(3) An erector or installer may carry out a risk assessment under subregulation (2) on individual items of plant.

 (4) Subject to subregulation (5), if more than 1 item of plant of the same design is to be used under conditions that are the same for all practicable purposes, an erector or installer may carry out a risk assessment on a representative sample of the plant.

 (5) If a risk to health and safety may vary from operator to operator, the erector or installer must carry out a separate risk assessment on each item of plant that is to be erected or installed.

Penalty:   10 penalty units.

4.10 Elimination or control of risk

 (1) If a risk assessment conducted by an erector or installer of plant for the purposes of subregulation 4.09 (2) or (5) identifies a risk to health and safety, the erector or installer must take all reasonably practicable steps to ensure that:

 (a) the risk to health and safety arising from the use of the plant is eliminated; or

 (b) if it is not reasonably practicable to eliminate the risk — the risk to health and safety from the use of the plant is minimised in accordance with Division 7.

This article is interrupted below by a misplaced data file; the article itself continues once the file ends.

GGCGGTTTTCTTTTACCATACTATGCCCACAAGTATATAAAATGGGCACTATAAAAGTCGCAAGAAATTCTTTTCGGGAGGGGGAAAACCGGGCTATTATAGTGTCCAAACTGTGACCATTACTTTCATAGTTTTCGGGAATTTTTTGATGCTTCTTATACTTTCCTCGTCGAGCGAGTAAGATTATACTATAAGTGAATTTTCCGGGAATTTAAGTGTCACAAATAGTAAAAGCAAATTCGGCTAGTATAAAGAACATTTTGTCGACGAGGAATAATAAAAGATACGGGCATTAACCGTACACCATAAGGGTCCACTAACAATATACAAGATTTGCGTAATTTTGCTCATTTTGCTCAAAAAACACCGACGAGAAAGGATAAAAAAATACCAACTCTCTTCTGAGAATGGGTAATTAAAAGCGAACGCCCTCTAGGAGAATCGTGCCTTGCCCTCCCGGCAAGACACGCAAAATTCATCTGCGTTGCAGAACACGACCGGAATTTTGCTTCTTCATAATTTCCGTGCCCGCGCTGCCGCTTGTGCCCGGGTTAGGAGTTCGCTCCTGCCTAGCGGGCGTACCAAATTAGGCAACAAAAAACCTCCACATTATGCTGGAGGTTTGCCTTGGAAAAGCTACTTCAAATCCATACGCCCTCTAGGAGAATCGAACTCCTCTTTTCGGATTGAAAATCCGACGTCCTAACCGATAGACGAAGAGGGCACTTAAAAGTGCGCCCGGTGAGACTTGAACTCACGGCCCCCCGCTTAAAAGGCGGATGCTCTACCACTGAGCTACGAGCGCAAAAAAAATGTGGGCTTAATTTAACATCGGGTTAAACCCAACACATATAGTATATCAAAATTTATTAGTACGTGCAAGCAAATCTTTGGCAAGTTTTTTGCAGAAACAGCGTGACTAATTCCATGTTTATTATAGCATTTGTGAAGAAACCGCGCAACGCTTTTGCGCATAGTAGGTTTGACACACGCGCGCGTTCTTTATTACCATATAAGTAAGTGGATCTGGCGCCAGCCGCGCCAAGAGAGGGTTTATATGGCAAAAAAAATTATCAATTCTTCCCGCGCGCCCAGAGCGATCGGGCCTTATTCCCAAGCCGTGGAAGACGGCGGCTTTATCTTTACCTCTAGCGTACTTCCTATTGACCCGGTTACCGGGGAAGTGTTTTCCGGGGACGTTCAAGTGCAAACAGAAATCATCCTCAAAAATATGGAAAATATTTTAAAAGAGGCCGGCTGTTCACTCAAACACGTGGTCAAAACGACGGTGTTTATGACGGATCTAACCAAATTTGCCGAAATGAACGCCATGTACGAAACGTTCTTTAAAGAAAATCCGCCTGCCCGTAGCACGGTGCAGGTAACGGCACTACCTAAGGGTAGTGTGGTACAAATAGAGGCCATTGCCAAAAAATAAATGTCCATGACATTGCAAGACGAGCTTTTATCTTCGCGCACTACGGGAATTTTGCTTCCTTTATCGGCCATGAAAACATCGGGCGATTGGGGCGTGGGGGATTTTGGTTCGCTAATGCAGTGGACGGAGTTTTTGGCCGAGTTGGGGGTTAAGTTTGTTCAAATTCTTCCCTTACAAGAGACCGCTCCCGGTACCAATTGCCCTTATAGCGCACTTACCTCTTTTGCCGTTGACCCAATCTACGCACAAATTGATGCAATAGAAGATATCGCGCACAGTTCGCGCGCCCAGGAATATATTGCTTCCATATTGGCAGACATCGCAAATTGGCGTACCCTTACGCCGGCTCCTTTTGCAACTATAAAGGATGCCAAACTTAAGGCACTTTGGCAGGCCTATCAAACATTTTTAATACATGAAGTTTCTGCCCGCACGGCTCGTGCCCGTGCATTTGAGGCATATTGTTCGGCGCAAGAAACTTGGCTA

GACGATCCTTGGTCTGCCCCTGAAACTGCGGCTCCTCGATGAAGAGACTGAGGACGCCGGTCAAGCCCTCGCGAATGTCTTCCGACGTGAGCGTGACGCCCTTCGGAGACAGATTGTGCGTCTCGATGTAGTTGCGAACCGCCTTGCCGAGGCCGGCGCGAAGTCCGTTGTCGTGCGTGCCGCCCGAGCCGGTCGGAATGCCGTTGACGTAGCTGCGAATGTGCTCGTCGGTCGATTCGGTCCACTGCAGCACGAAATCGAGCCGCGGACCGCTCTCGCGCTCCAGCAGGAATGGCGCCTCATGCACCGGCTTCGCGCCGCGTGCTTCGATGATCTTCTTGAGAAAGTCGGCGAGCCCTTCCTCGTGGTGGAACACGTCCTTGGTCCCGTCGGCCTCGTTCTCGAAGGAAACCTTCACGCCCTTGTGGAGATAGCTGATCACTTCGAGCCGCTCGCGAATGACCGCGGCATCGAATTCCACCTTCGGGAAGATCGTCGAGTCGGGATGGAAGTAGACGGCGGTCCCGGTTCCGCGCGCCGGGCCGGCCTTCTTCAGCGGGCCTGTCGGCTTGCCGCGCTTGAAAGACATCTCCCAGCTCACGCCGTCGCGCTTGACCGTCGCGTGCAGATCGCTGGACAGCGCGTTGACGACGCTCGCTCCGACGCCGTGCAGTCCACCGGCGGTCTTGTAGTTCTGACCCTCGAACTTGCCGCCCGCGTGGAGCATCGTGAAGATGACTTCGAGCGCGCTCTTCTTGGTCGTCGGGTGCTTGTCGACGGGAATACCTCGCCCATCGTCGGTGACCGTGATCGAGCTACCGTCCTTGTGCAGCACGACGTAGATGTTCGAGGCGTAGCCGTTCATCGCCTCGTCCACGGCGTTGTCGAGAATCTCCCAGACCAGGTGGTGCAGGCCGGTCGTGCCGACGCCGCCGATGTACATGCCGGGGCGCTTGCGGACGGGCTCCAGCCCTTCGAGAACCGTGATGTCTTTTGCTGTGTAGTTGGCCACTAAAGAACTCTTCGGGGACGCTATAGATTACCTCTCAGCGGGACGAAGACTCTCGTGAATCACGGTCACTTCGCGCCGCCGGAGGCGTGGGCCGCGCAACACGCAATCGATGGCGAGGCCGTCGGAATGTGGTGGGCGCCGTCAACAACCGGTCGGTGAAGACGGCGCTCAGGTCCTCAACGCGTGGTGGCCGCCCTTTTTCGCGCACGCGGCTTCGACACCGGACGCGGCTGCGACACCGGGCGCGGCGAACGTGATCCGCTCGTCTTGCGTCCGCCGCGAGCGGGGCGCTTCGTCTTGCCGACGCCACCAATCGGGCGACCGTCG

Penalty:   10 penalty units.

 (1A) Strict liability applies to the physical elements in subregulation (1) that:

 (a) the risks assessment is conducted for the purposes of subregulation 4.09 (2) or (5); and

 (b) the risk is minimised in accordance with Division 7.

Note   For strict liability, see section 6.1 of the Criminal Code.

 (2) The erector or installer must take all reasonably practicable steps to ensure that:

 (a) if the plant is designed to be operated in a fixed position — the plant is positioned on and, if necessary, fixed to, a secure base in order to prevent unintentional movement of the plant when power is applied, or while the plant is in operation; and

 (b) the electrical installations associated with the plant are installed to minimise the risk to the health and safety of an employee, after being installed.

Penalty:   10 penalty units.

Note   The effect of subsection 22 (2) of the Act is that an erector or installer is taken to have complied with this Division and section 20 of the Act if the erector or installer reasonably relied on information from the manufacturer or the supplier of the plant, relating to the erection or installation of the plant.

Division 5 Duties of an employer

Subdivision A General duties

Notes